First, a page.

A portion of an email I sent to a local (Texas) ham who had been talking about learning the code and doing some contesting:
Title: 15th Annual Coastal Bend Hamfest
Location: Aransas Pass
Link out: Click here
Description: Keep checking the web site. We have some great plans for this year.
Start Time: 8:00
End Time: 14:00
In many areas I have noticed a tendency of people making a distinct effort to sound like a “LID” on local repeaters. Since this appears to be the new style in Amateur Radio, I thought I would present this incomplete guide to radio LID-dom.
The following is what I call: “How to sound like a Lid in one easy lesson.”
- Use as many Q signals as possible. Yes, I know they were invented solely for CW and are totally inappropriate for two-meter FM, but they’re fun and entertaining. They keep people guessing as to what you really meant. For example, “I’m going to QSY to the kitchen.” Can you really change frequency to the kitchen? QSL used to mean “I am acknowledging receipt,” but now it appears to mean “yes” or “OK.” I guess I missed it when the ARRL changed the meaning.
- Utilize an alternative vocabulary. Use words like “destinated” and “negatory.” It’s OK to make up your own words here. “Yeah Bill, I pheelbart zaphonix occasionally myself.”
- Always say “XX4XXX” (Insert your own call) “for I.D.” Anything that creates redundancy is always encouraged. That’s why we have the Department of Redundancy Department. (Please note that you can follow your call with “for identification purposes” instead of “for I.D.” While taking longer to say, it is worth more “LID points”.
- The better the copy on the repeater, the more you should use phonetics. Names should be especially used if they are short or common ones. I.E. “My name is Al… Alpha Lima” or “Jack.. Juliet Alpha Charlie Kilo.” If at all possible use the less common HF phonetics “A4SM… America, Number Four, Sugar Mexico.” And for maximum “LID points”, make up unintelligible phonetics. “My name is Bob… Billibong Oregano Bumperpool.”
Another Section Of Our 200 Page
“Jump Team Boot Camp” Training Manual
AFTER SITE SURVEY: Assembling Your Tent Structures
by Bob W2IK
Setting up a tent can seem like a complex task especially for any first-time jump team member.
Tents are a vital piece of Em-Comm gear, for sure, but many frustrated jump team members have cursed their tent as they’ve tried to set it up in the dark or during inclement weather without proper preparation.
However, once you’ve set up a tent several times, it becomes a familiar routine that can easily be repeated even in the most difficult Em-Comm conditions, and once you’ve mastered setting up one kind of tent, it will then be easier to set up other kinds of tents, be they simple or complex.
Remember that your tents (structures) are just as important as setting up your communications gear. After all, you will be living and working in them for many days. Here are some basic steps that will help you set up your tent structures quickly and efficiently.
Practice setting up your tent before you go to your duty site to deploy. Setting up your camping tent at least a couple times, directions in hand, before twilight is a good idea as you’ll never know what time of day (or night) you’ll be doing it for real. While some camping tents have simple designs, like family tents, other tents have complex designs, like dome tents, which will not be easy to assemble when it’s dark and you’re involved with other jump team duties.
The Texas QSO Party occurs on the last full weekend in September. The 2013 dates are the 28th and 29th of September. Operating times are from 1400Z on SATURDAY to 0200Z on SUNDAY and from 1400Z to 2000Z on SUNDAY. (This break of times is to ensure safety of the mobile operators and keeps them from driving/setting up in the dark.) Operation on all bands except on 60 meters, 30 meters, 17 meters, and 12 meters is permitted. Stations may work the entire contest period. Be sure to submit your scores by October 31.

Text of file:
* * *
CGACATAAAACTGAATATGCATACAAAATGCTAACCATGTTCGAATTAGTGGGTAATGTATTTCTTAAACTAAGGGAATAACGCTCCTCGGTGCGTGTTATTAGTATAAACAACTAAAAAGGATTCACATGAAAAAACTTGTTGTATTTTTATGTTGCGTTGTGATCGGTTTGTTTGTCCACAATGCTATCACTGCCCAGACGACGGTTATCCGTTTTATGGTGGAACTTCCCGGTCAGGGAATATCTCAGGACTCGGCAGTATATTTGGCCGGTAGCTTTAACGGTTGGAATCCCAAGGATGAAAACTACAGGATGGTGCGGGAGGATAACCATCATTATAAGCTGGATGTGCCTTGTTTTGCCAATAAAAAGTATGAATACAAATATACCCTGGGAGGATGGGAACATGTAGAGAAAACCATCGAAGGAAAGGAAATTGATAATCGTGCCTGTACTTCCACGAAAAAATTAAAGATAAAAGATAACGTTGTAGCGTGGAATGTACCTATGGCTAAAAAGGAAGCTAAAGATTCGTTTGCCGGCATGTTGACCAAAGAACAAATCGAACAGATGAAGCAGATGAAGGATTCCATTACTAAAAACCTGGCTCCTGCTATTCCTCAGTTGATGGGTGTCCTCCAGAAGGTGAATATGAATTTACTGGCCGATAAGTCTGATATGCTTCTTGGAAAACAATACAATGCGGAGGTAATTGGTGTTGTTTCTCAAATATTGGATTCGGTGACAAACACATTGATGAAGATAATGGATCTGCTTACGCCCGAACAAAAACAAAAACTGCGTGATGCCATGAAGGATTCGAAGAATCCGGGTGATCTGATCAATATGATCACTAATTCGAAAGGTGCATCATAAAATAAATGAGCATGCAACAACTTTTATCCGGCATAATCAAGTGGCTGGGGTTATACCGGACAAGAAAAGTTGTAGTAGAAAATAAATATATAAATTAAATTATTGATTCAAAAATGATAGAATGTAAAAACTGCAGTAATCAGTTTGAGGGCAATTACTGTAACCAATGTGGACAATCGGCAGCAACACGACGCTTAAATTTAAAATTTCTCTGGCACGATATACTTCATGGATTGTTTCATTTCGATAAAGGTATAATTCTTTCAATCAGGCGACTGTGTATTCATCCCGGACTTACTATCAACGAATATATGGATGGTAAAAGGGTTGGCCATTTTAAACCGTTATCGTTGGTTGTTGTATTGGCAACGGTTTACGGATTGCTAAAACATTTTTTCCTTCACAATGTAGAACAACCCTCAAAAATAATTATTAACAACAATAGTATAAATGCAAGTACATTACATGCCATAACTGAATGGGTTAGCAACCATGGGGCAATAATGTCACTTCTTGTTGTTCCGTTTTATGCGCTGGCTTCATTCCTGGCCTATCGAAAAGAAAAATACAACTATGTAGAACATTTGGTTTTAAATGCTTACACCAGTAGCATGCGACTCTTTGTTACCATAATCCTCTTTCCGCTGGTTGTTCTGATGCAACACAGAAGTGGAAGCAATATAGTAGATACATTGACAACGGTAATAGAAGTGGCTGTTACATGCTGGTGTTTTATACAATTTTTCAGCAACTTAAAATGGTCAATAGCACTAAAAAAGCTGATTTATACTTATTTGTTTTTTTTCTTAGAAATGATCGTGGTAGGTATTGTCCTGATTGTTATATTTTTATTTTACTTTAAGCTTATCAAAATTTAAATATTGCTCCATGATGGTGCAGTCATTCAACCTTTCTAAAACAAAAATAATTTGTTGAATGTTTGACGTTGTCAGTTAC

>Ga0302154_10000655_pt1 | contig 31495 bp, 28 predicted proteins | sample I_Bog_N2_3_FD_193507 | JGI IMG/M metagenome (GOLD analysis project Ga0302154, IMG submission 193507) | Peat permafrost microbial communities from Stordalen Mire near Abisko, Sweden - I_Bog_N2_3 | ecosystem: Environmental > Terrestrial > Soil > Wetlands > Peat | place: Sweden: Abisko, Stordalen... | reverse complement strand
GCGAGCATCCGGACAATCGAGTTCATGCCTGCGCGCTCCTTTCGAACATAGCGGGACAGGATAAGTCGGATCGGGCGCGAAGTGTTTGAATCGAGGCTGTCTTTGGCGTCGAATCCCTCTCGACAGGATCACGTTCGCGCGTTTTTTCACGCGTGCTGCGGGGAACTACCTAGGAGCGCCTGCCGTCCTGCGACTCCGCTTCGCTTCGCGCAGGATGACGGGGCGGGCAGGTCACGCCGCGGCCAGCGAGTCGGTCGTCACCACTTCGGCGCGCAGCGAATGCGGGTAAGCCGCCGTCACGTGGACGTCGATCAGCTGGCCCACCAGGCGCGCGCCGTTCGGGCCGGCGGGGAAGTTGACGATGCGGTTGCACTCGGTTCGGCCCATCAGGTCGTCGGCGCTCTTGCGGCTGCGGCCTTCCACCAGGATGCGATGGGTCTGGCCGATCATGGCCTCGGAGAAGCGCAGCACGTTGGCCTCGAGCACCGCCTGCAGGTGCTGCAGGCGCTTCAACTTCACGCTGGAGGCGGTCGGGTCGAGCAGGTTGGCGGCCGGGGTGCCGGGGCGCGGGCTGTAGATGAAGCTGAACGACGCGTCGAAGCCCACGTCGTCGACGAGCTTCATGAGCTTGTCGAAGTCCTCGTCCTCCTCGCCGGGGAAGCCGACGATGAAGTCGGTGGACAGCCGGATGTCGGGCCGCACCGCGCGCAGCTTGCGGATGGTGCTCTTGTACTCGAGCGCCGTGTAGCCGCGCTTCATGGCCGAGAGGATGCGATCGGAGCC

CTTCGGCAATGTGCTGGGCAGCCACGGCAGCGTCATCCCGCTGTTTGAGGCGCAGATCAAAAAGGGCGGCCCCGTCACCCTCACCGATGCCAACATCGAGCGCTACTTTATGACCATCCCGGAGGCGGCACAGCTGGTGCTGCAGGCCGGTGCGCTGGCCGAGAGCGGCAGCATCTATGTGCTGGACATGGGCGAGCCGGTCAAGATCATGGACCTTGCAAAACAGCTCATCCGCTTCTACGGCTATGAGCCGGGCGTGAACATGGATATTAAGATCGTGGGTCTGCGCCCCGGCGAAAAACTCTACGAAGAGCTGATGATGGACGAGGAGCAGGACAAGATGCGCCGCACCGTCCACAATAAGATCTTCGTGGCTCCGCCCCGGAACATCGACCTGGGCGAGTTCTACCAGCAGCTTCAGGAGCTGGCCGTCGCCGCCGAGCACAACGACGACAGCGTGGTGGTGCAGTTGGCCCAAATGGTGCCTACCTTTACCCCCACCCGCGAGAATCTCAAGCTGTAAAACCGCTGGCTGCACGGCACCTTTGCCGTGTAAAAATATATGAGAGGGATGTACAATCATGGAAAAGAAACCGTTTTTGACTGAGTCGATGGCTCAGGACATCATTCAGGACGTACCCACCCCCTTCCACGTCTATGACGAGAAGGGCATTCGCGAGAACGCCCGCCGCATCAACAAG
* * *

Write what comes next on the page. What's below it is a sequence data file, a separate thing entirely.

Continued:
This is a great chance to work your fellow Texans and it’s fun, too! Just read the rules at: http://www.txqp.net/ and try to work as many stations in Texas as you can. BUT WAIT! You are in Texas, too, so try to work as many states and countries as you can. Just call: “CQ Texas QSO Party”. Each new state or country counts as a multiplier.
Hello Fellow HAMS:
The Pedal Festival ride/run has changed its name. This year the Wildcat Ride and Run is asking for our assistance with communications. The event is on September 21st this year.
This ride will have 2 different routes (32 mile and 59 mile). There is a 91 mile route option that is the two other routes combined. There will be a 5K run and several other small events along with the ride. Our primary goal is the 91 mile riders and the breakpoints. All the routes start and finish in Selma at the OLPH church and school. I am in need of operators for the break points and some motor cycle marshals to help keep an eye on the course. If I get a large response, we can look at putting operators with the SAGs.
This event is 3 weeks before the BikeMS, you can use it as a test run to get your feet wet before the big one. If you are interested in helping with this event, please contact me with your info.
- Event: 2013 Wildcat Ride and Run http://www.wildcatriderun.com/
- When: Saturday, September 21, 2013
- Open Positions: Breakpoint Operators, Motor Marshals, SAG Comms
- How to volunteer: Email Jeremy Davenport (firstname.lastname@example.org) or phone 830.743.0004
Thanks and I look forward to working with you.
Jeremy Davenport, KE5ELI
Another small portion of our 200 page “Jump Team Boot Camp” training manual - Next Class Is Scheduled for April 2014
(Be sure to read earlier blogs concerning other aspects of emergency communications and the blog about the upcoming “Jump Team Boot Camp” , a 3 day “get down and dirty” training course.)